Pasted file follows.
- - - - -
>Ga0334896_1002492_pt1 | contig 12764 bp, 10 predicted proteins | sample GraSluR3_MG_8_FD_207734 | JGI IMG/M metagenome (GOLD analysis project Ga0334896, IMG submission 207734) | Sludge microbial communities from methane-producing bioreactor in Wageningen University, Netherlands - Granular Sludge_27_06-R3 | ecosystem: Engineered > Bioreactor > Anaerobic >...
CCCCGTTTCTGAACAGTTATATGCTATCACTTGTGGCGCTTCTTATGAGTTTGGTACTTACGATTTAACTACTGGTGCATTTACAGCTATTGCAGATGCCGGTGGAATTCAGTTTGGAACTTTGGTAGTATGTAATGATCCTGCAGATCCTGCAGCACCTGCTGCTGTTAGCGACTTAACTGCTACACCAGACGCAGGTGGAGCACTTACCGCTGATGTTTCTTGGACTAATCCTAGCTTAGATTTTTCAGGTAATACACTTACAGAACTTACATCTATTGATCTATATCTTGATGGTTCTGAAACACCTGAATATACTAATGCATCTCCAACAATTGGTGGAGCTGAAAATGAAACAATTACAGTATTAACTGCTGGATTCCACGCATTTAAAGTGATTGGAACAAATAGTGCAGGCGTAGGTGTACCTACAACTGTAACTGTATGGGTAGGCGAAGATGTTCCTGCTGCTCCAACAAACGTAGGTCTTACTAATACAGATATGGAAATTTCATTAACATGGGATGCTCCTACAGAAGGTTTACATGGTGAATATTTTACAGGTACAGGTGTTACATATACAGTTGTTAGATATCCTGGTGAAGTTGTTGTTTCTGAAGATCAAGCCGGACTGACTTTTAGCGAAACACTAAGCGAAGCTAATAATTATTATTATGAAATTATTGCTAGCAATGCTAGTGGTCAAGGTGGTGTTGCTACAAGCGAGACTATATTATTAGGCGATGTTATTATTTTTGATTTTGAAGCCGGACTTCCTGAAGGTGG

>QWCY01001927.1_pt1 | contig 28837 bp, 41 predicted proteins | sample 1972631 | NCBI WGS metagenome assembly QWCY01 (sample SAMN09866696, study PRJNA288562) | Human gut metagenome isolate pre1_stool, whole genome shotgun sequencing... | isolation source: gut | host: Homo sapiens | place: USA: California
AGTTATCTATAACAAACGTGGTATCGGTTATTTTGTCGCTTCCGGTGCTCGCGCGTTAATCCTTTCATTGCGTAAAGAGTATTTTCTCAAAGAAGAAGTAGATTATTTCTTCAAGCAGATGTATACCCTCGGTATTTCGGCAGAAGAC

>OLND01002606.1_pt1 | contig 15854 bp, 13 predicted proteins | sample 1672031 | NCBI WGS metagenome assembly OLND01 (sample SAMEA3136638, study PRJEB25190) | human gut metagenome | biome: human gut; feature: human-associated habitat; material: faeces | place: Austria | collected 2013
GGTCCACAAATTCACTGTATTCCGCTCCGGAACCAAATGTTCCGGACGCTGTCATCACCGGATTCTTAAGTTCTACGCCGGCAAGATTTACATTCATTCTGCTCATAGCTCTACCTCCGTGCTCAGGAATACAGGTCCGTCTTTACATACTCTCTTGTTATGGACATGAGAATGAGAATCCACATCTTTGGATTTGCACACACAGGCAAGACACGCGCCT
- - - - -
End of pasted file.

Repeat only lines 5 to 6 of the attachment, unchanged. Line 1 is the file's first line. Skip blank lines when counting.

>OLND01002606.1_pt1 | contig 15854 bp, 13 predicted proteins | sample 1672031 | NCBI WGS metagenome assembly OLND01 (sample SAMEA3136638, study PRJEB25190) | human gut metagenome | biome: human gut; feature: human-associated habitat; material: faeces | place: Austria | collected 2013
GGTCCACAAATTCACTGTATTCCGCTCCGGAACCAAATGTTCCGGACGCTGTCATCACCGGATTCTTAAGTTCTACGCCGGCAAGATTTACATTCATTCTGCTCATAGCTCTACCTCCGTGCTCAGGAATACAGGTCCGTCTTTACATACTCTCTTGTTATGGACATGAGAATGAGAATCCACATCTTTGGATTTGCACACACAGGCAAGACACGCGCCT